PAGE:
This is the first novel in what has become one of the most popular series in contemporary SF, now back in print from Tor. In the 24th century, the Company preserves works of art and extinct forms of life (for profit of course). It recruits orphans from the past, renders them all but immortal, and trains them to serve the Company, Dr. Zeus. One of these is Mendoza the botanist. She is sent to Elizabethan England to collect samples from the garden of Sir Walter Iden.
But while there, she meets Nicholas Harpole, with whom she falls in love. And that love sounds great bells of change that will echo down the centuries, and through the succeeding novels of The Company.
If this is one of the most popular series in contemporary science fiction, I've been stuck in a closet because I've never heard of it or of Kage Baker. All I know is that time travelers + the inevitable alternate time streams + ominous corporations = good times. This was originally published 1997 and is the beginning of an eight books and counting series. All the books get pretty solid ratings, so this one must provide a pretty solid base and the beginnings of a great sci-fi world.
Hold Me Closer, Necromancer by Lish McBride
Henry Holt & Co. (10/12/10)
Sam leads a pretty normal life. He may not have the most exciting job in the world, but he's doing all right--until a fast food prank brings him to the attention of Douglas, a creepy guy with an intense violent streak.
Turns out Douglas is a necromancer who raises the dead for cash and sees potential in Sam. Then Sam discovers he's a necromancer too, but with strangely latent powers. And his worst nightmare wants to join forces . . . or else.
With only a week to figure things out, Sam needs all the help he can get. Luckily he lives in Seattle, which has nearly as many paranormal types as it does coffee places. But even with newfound friends, will Sam be able to save his skin?
The title of this book made me laugh and do a bit of a double take. That's a fun play on words there. Zombies, magic, things going wrong, potential coffeeshop hipsters in mortal peril? That could be fun.
Lost at the Con by Bryan Young
ShineBox Digital Publishing (05/18/11)
Lost at the Con tells the tale of a drunken political journalist and his dangerous assignment to a science fiction and fantasy convention. Though he'd rather be at home drinking his liver to death, his spiteful editor delivers an ultimatum: take the assignment or lose the steady paycheck. Since Cobb can't afford to turn down the job, he heads to Atlanta and dives head first into the realm of Griffin*Con, renowned the world over as the Mardis Gras of geek conventions. There, he finds all of the science fiction, fantasy, and cosplay he would expect, but he also finds something more sinister: a seedy underbelly of geeky debauchery, slash fiction, booze, sex, and drugs. Can he make it through this assignment without snapping and winding up on the front page himself? Or will the entire experience change him in ways he never imagined possible? It's been called "A masterful blend of fictional Gonzo journalism and geek culture that is sure to please audiences inside and outside the geek community."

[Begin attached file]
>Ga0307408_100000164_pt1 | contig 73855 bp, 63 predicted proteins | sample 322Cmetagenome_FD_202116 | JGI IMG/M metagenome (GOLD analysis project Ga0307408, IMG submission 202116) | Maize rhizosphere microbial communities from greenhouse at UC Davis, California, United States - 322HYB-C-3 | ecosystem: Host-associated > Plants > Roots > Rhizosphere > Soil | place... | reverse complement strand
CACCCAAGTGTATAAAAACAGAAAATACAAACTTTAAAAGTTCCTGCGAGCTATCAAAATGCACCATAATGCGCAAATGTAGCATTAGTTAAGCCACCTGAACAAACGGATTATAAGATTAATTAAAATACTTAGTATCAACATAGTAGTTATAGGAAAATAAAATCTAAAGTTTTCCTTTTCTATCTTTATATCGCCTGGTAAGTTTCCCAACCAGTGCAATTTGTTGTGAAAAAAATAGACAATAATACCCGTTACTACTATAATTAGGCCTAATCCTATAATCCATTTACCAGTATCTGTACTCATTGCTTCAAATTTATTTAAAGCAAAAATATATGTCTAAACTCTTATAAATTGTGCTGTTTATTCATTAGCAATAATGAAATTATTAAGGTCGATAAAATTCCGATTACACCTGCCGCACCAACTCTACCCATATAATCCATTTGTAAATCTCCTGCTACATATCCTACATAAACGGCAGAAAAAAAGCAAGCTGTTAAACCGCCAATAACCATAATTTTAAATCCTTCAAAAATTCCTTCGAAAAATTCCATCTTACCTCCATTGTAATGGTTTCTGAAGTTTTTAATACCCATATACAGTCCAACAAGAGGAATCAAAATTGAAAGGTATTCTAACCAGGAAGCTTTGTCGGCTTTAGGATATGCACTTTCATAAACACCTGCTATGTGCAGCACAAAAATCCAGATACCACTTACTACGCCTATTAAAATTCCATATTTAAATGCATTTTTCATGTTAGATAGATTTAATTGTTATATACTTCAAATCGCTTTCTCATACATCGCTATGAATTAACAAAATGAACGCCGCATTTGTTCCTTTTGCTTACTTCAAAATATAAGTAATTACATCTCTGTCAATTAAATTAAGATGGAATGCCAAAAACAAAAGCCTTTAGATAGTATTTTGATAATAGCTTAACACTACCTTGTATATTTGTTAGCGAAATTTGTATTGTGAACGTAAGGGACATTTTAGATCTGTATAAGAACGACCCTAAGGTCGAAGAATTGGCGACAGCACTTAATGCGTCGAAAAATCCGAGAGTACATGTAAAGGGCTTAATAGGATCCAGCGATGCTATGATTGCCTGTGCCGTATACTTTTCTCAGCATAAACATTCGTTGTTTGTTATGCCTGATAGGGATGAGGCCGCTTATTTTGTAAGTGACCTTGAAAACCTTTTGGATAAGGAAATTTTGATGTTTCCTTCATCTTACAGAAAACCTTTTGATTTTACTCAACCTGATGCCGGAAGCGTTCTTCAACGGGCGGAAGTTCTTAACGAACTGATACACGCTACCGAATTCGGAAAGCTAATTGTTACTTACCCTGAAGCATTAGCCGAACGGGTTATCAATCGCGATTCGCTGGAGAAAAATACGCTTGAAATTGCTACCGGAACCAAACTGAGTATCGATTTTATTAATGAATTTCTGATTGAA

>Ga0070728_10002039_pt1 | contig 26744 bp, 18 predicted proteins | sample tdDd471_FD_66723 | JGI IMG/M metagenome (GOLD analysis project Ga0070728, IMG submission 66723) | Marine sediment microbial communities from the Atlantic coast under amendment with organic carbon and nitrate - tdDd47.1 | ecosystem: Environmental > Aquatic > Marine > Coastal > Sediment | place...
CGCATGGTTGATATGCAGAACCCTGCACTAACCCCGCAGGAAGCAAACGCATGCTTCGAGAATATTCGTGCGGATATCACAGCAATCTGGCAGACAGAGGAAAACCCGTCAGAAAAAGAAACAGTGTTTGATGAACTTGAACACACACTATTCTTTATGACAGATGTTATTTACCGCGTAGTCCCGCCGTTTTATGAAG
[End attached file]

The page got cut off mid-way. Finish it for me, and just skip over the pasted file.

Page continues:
I've heard stories about the happenings at Dragon*Con, which is what Griffin*Con is satirizing. It always sounds like there's a dark underbelly at that con in Atlanta that either isn't at San Diego Comic Con or I've managed to stay far, far away from. Even though this is fictionalized, I bet there's more truth in it than the author would admit.
The Bookman by Lavie Tidhar (The Bookman Histories #1)
Angry Robot (10/05/11)
BOMB OUTRAGE IN LONDON!
A masked terrorist has brought London to its knees — there are bombs inside books, and nobody knows which ones. On the day of the launch of the first expedition to Mars, by giant cannon, he outdoes himself with an audacious attack.
For young poet Orphan, trapped in the screaming audience, it seems his destiny is entwined with that of the shadowy terrorist, but how? His quest to uncover the truth takes him from the hidden catacombs of London on the brink of revolution, through pirate-infested seas, to the mysterious island that may hold the secret to the origin not only of the shadowy Bookman, but of Orphan himself...
Like a steam-powered take on V for Vendetta, rich with satire and slashed through with automatons, giant lizards, pirates, airships and wild adventure. The Bookman is the first of a series.
File Under: Steampunk [ Alternate History! | Reptilian Royalty! | Diabolical Anarchists! | Extraordinary Adventure! ]
If a book is steampunk in nature, it gets an automatic add to my disturbingly long TBR list. This sounds like it could have some of that delightful insanity of Jasper Fforde's Thursday Next series and, of course, books playing such a crucial part to the plot is always appealing. Though it leaves me wondering exactly how would someone hide bombs in books? Are they teeny tiny bomb stuck in the binding? Exploding ink? How did the royal family turn into lizards?
All book blurbs pulled from the wonderful Goodreads.com